ORNAMENT Volume 35 No. 5

Amy Nguyen. Light and Shadow Dancer
Yvonne Markowitz. A Rare Gem at the MFA
Margaret De Patta. Pioneer of Modern Studio Jewelry
Debra Lynn Gold. Playful Constructions
Mary Donald. Material Love
The Last Empress in Qipao. From Manchu to China Chic


This is the thread that ties itself throughout Amy Nguyen’s work and into the way she approaches her life. Never settling into a single mode of being, always incorporating that which seems opposed into a harmonic whole, a clear lesson to be learned from Nguyen is that we can reconcile the seemingly contradictory aspects of our world, to great and transformative effect.


Yvonne Markowitz became the Rita J. and Susan B. Kaplan Curator of Jewelry in 2006, the first dedicated curator of jewelry in a United States fine arts museum. The new jewelry gallery opened in July 2011. Of the eleven thousand pieces of jewelry in its collection, she has looked at each one; and has cataloged, measured and researched thousands; published her findings in scholarly journals, books and exhibition catalogs; and illustrated hundreds of others, from the ancient Nubian to American studio jewelry of the past few decades.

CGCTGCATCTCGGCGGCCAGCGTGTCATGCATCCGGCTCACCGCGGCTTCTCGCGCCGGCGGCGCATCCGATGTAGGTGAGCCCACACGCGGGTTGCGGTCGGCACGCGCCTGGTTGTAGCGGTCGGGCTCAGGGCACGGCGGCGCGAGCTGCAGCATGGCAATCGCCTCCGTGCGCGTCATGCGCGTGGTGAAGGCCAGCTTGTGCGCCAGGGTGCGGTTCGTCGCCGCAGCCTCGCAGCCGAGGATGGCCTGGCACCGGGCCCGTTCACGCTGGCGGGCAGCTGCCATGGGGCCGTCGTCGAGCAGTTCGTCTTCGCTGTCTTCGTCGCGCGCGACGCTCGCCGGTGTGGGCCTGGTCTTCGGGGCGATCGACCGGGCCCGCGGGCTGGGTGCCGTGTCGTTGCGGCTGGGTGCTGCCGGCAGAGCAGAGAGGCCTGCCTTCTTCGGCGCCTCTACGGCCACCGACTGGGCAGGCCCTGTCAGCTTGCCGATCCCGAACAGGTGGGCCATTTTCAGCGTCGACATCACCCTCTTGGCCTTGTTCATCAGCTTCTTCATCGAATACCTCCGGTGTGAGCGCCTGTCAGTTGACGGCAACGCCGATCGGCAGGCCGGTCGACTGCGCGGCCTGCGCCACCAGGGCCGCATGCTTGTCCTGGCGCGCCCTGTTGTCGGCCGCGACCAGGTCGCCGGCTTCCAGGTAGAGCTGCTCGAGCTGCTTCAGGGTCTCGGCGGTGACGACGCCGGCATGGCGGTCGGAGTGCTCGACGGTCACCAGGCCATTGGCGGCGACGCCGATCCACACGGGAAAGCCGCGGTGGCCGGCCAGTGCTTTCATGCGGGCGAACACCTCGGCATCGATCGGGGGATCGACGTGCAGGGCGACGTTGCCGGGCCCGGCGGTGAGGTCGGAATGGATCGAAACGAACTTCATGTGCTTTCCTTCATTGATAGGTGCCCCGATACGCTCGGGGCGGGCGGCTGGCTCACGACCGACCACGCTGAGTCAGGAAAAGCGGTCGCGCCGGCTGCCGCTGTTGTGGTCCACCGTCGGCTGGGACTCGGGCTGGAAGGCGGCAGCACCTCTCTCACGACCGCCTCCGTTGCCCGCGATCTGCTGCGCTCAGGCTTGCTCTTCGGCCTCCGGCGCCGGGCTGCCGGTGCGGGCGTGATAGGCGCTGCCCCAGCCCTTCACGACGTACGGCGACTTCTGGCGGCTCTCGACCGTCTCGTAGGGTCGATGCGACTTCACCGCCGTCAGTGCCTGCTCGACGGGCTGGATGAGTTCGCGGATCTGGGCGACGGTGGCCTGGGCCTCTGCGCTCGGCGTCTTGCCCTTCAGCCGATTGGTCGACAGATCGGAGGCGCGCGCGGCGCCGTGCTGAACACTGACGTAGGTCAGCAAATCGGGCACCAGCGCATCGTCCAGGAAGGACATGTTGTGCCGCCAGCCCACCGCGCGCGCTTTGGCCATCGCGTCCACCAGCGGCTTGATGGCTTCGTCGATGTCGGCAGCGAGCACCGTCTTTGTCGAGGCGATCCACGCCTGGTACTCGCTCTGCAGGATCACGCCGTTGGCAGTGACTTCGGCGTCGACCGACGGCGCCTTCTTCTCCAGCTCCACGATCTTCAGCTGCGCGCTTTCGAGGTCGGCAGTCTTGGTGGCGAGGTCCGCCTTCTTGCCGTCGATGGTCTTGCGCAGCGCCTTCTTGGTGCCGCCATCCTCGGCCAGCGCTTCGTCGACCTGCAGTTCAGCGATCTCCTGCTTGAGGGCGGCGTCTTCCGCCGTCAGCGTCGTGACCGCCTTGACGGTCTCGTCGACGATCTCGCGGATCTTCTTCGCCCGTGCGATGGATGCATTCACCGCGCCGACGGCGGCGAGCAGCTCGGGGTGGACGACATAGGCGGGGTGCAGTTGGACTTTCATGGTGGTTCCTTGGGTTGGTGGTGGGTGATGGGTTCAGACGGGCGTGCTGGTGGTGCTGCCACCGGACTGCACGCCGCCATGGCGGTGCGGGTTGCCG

Margaret De Patta was one of the first American artists to recognize the possibilities for modern design in jewelry. From the mid-1930s until her death in 1964, the role she played as innovator, educator, co-founder of the Metal Arts Guild of San Francisco, and overall social activist/art advocate helped define and guide the burgeoning American modernist jewelry movement regionally and nationally. De Patta’s greatest contribution to the field of metal arts was to approach jewelry as sculpture, to treat each piece as a complex composition scaled to wearable size.


While much of Debra Lynn Gold’s jewelry has a light-hearted, quirky presence, it is well crafted and made to last. Gold appreciates how jewelry is “human scale” and enjoys its dual nature, the fact that it is one thing on its own and something new when worn.


The steel-gray, blackish bracelet shines and reflects like metal. Pierced holes dot the tops of petal-like parts that are layered one over the other, with small gleaming orbs like pinheads acting as rivets. It looks weighty, substantial and hard. But, upon closer look, the large, seemingly rigid piece is not metal, but is actually soft and flexible, light as air, conforming comfortably to the wearer’s wrist. It is these surprises, and a pressing love for interpreting unusual materials, that lies at the heart of Los Angeles-based jeweler Mary Donald’s craft.